"Good Morning. I want to welcome Attorney General Alberto Gonzales and the Director of the Federal Bureau of Investigation, Robert Mueller. Thank you both for appearing before the Committee this morning. This is your first appearance before the newly created Subcommittee on Commerce, Justice, Science and Related Agencies. Previously, in my capacity as the Chairman of the Senate Select Committee on Intelligence, we had the opportunity to work together, and I hope to continue that relationship."
"I want to thank the Full Committee Chairman, Senator Cochran for being here today and express my appreciation for his leadership and guidance moving this Committee forward."
"I look forward to hearing from each of you about your vision of the Justice Department and the FBI, respectively, and the challenges each of you see in the coming fiscal year. In particular, I want to take this opportunity to thank the men and women who work at the Justice Department and all they do to keep America safe."
"Based on my review of your budget request and the constraints of the subcommittee, I believe it will take your leadership to make the tough choices regarding the allocation of resources given the budget constraints we are facing."
"The fiscal year 2006 budget request for the Department of Justice is $20.3 billion and represents an increase of one percent over the FY 2005 enacted funding level. While the budget proposes increases for the FBI, the United States Attorneys, the United States Marshals Service and the Bureau of Alcohol Tobacco Firearms and Explosives, this budget proposes severe cuts to other important programs. In particular, it proposes to cut $1.4 billion to State and local law enforcement programs; it rescinds $314 million in funds for the construction of new prisons, and proposes $123 million in new fees to fund base operations for critical law enforcement activities. This budget also proposes to rescind $1.3 billion held in trust for victims of crime to offset costs elsewhere. With that proposed offset, the Justice Department's request is actually $19.1 billion and represents a five percent decrease from the fiscal year 2005 level. Quite honestly, I find these cuts to be unacceptable and irresponsible - particularly as they relate to the rescission of important funds and the proposal of new fees."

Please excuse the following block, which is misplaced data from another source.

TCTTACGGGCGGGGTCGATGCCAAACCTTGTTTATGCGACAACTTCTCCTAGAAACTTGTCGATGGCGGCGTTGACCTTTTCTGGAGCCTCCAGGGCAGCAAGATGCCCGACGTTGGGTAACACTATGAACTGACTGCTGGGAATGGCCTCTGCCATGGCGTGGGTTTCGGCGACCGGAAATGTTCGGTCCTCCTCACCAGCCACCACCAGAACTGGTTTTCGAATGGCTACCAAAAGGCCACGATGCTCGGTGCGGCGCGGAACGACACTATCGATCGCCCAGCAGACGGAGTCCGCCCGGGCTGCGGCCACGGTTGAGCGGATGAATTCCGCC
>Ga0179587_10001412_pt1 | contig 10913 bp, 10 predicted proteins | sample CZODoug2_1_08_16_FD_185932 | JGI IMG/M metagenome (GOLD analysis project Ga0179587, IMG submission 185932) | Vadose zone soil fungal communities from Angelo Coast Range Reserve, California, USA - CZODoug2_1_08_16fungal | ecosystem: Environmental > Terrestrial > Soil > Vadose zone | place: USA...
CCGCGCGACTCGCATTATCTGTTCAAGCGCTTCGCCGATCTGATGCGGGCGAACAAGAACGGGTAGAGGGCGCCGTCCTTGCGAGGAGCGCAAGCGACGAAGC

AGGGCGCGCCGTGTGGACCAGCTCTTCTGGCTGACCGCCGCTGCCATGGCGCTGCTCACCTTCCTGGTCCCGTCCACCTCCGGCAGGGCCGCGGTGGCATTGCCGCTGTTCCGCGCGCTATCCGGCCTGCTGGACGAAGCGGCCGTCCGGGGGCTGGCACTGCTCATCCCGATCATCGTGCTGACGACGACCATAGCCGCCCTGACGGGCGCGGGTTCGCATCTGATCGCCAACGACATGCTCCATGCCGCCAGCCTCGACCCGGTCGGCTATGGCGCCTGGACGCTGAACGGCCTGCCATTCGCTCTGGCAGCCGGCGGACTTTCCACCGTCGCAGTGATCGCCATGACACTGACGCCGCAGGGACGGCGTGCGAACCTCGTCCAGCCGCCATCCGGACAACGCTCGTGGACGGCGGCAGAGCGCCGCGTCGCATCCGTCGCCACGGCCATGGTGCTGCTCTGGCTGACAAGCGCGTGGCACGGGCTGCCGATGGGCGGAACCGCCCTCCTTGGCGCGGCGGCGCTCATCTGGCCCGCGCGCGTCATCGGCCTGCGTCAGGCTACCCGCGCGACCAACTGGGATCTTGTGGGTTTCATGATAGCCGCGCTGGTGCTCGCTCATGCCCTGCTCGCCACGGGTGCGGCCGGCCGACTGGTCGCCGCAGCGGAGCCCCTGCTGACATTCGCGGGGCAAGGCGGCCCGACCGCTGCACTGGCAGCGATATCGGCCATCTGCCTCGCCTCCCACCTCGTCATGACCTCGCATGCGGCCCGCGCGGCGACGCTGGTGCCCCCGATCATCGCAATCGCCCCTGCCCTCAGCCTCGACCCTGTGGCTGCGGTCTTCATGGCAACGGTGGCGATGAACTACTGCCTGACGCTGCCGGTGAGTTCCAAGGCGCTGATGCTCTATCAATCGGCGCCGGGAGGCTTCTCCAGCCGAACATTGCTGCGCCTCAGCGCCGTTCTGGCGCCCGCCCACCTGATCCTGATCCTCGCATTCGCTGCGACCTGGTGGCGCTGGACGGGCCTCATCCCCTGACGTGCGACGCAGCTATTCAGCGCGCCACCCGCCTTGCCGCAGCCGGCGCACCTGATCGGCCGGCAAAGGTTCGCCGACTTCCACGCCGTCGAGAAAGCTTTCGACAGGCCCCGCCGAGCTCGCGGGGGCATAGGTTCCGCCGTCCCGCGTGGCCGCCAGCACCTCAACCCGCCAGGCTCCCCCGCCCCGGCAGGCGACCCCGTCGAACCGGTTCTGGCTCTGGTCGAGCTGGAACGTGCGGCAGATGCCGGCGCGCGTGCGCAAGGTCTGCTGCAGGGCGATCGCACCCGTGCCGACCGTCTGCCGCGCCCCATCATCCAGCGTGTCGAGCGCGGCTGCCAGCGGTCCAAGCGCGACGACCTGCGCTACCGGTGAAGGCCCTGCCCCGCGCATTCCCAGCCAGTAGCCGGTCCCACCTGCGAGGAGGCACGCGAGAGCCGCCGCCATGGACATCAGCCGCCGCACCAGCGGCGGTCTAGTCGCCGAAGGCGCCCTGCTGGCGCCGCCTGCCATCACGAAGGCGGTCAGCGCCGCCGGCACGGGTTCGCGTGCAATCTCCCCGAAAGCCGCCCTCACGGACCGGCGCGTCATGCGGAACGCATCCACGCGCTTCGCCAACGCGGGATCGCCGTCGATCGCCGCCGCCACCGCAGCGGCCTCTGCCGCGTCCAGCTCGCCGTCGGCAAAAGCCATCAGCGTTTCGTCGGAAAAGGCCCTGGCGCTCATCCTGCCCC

"I want to be supportive of this request but these reductions and budget maneuvers concern me. For example, the budget proposes to increase a fee on the explosives industry to generate revenue of $120 million in offsetting collections in FY 2006. I want to point out that even if Congress passed this proposal today, I am told it would take the Department two years to even begin collecting the fee. If that is true, I do not understand how the Department of Justice proposes to use the receipts from this fee to offset fiscal year 2006 law enforcement operations. This $120 million hole is just one example of many contained in this request. These shortfalls will force the Committee to make some extremely difficult choices."
"Another offset that concerns me is the proposal to rescind funding previously provided by this Committee for new prison construction. This just doesn't add up. Not only are we facing significant overcrowding at federal prison facilities, but you are projecting the addition of approximately 8,000 new prisoners each year to those already-crowded facilities. Yet, the budget proposes to rescind $314 million for funding already provided to build two medium security facilities. Without construction and activation of these two facilities, projected medium security crowding, which is already fifty percent over capacity, will be ten percent higher by FY 2009."
"As for increases, Mr. Attorney General, your budget request proposes that $2.7 billion be spent on information technology (IT). While I am a big proponent of technology, I also expect there to be some direct oversight by you of the disparate systems being developed by the Department and its bureaus. The fact that the Department's CIO has control of less than ten percent of the IT resources and the employees who build, run, and maintain these systems explains why there is no universal plan for systems development in the Department. Given the current budgetary constraints, there are not sufficient resources to continue building these stovepipe systems that fail to deliver the results promised to the taxpayers and the users."
"I am especially interested in hearing what specific oversight the Department is conducting with respect to the FBI's Virtual Case File (VCF). I was extremely disappointed to learn of VCF's failure, and the significant loss of funds associated with it. While I wholeheartedly support bringing the FBI into the twenty-first century and realize the importance of information technology to the FBI's mission, I cannot support unlimited and unchecked resources and will not tolerate broken promises for results that are never realized or delivered. I believe, given one failed attempt, it is imperative that you proceed with caution to ensure that we do not make the same mistakes twice. I expect results, and I will do everything I can to ensure that there is Congressional oversight for this program; however, someone must be accountable for the success or failure of VCF and all of the Department's programs."
"There are many other issues that I anticipate discussing during this hearing including the FBI's use of resources on priority missions, the relationship of the FBI Director and the new Director of National Intelligence and the funding implications of that relationship, and the critical human resource issues the FBI is now confronting."
"Mr. Attorney General and Mr. Director, I look forward to hearing your thoughts on the Justice Department's budget request, and I look forward to working with you on these and other important issues facing our Nation," Shelby concluded.